To be honest for me now I doubt these days I've enough hair on top to require shampoo >biggrin<

ally

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Re: Dry shampoo

  • on: 08 Dec 2018 07:57AM
No rinse shampoo is good.  You use what looks like a shower cap.  Massage your hair, then, dry.  Have a look on the Internet.  Boots do a similar one.  I use bastite dry shampoo.  Spray the roots of your hair, then, brush out.  It works instead of a shampoo.  It's good for a quick lift, or, removing grease. However, I only use it once, before a shampoo.  The reason being. It can leave a white powder residue  on your hair, and, make it feel dry.  I've used both after all the spinal and hip interventions I've had.  We removed our bath, and, replaced it with a walk in shower,  a couple of years ago, as I couldn't get into the bath.  I tried a over bath swivel seat.  However, I didn't feel safe, or, independent.  My husband had to be on hand, to switch the shower on, and, help me on and off the seat. I'd recommend a walk in shower for anyone unable to use a bath safely.

Fiz

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Re: Dry shampoo

  • on: 09 Dec 2018 10:00AM
Yet again ally, someone with the same problems I have! I will think about the options if my hair gets to the stage I'm not wanting to be seen.

The day after I applied to the county council an OT called me and talked through my difficulties and from what she says I will be given more than I'd wanted. Perching stool for the kitchen because standing to wash up is so painful. She seemed to prefer a drop down seat than a chair to put in the shower but I said I'd feel safer in a chair with solid fixed arms that I could push up with. She said the drop down seats do have arms too but I still think I am going to feel safer in a chair.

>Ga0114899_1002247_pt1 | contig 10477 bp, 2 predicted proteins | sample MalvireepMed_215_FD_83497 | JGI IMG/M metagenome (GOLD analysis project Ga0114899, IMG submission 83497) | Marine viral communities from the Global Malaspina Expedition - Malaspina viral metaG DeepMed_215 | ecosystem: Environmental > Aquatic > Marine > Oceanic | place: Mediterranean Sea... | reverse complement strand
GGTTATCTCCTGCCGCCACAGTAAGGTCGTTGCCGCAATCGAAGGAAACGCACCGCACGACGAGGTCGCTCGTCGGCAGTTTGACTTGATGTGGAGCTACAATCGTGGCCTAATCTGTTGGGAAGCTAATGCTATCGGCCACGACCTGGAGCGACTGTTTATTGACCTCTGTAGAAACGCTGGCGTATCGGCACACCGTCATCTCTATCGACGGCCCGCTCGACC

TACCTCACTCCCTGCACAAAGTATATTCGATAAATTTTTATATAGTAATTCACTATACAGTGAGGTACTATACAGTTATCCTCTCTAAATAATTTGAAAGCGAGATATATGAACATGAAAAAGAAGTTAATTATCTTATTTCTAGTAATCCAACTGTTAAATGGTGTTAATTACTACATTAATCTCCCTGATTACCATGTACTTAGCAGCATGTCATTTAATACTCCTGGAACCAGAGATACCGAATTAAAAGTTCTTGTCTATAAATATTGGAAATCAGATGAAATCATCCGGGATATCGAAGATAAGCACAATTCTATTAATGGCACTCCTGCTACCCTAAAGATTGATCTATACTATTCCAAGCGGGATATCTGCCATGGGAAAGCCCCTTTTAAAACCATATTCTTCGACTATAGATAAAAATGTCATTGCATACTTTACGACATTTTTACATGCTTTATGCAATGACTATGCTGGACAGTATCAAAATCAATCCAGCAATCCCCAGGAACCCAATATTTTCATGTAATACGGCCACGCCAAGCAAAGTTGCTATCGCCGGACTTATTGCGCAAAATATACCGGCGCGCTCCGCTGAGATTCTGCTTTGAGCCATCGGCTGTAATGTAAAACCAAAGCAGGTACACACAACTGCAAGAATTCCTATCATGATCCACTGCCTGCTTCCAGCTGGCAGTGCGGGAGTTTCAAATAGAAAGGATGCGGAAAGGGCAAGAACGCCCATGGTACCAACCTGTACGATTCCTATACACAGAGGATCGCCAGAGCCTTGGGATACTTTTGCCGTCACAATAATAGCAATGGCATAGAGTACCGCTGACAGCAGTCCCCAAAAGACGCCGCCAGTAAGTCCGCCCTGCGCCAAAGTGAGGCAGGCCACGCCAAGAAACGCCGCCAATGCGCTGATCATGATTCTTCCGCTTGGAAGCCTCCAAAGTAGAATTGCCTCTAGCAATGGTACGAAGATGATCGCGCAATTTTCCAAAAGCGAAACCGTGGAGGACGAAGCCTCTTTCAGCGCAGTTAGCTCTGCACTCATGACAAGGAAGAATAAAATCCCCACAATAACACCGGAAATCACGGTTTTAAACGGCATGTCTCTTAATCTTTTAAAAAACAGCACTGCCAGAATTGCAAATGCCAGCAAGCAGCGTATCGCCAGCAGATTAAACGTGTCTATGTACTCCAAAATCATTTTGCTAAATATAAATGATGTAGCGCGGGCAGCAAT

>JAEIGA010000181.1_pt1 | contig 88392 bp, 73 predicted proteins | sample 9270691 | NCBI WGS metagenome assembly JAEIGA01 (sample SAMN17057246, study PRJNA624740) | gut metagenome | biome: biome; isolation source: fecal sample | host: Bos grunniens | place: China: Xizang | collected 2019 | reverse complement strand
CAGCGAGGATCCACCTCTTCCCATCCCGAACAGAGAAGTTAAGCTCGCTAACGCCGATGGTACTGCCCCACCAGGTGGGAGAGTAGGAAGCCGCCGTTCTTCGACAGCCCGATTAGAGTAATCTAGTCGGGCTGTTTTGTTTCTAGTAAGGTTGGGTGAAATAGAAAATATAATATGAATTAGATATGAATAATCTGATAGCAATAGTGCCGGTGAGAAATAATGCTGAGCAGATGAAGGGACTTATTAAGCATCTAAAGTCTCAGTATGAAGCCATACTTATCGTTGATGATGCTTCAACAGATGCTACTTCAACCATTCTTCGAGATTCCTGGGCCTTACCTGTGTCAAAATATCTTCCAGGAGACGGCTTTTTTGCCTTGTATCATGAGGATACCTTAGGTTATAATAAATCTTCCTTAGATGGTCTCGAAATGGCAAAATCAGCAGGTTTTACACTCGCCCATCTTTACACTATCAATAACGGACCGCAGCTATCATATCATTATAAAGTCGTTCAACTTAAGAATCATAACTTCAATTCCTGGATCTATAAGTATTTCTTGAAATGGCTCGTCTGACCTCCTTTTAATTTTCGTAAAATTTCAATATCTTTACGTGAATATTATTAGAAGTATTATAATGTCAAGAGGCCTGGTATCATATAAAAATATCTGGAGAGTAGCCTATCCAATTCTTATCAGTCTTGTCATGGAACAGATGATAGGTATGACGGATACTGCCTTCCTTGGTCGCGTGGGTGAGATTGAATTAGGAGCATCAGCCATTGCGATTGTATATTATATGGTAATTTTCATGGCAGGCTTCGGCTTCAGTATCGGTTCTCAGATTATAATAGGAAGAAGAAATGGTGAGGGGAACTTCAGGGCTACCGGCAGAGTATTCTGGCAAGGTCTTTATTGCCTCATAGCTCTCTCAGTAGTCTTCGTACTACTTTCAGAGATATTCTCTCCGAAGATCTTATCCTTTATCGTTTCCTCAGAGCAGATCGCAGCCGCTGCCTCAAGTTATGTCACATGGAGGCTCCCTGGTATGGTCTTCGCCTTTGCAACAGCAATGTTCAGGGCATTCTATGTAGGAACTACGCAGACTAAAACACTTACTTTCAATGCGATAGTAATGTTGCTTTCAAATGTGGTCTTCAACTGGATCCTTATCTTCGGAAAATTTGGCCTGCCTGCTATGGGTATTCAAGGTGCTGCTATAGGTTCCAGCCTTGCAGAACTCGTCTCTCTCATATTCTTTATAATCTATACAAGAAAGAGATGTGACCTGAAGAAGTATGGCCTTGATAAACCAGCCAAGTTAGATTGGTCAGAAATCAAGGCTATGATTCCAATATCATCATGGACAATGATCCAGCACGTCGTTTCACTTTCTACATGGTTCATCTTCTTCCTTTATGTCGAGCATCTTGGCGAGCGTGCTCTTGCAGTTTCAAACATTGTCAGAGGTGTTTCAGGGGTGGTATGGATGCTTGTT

The day after that a letter came. There were 2 forms to complete which made me panic which again I feel daft about as they're simple questions. The forms have to go in different directions though. The permission to share form goes to the county council and I've only given them permission to contact my GP and no one else. And the other form is a basic finance form, a more detailed form will be completed letter when officially applying for a DFG but it seems my means tested benefit is a fast tract point to be eligible to apply for a DFG. I couldn't face them until yesterday and rey want proof I receive one of a list of benefits. This form needs to be completed to my local authority who pay part of my rent with housing benefit so you would think the LA could easily discover if I'm in receipt of HB as it's them that have awarded it to me!

I live in chaos and have no clue where such a letter might be as I have several stacks of paperwork that need either filing or throwing so it could take me a while to be able to send this form off as I now have to locate a letter. Nothing is ever easy.

Oh and I'm already panicking about having a man in my house and it's months or years before any work is done.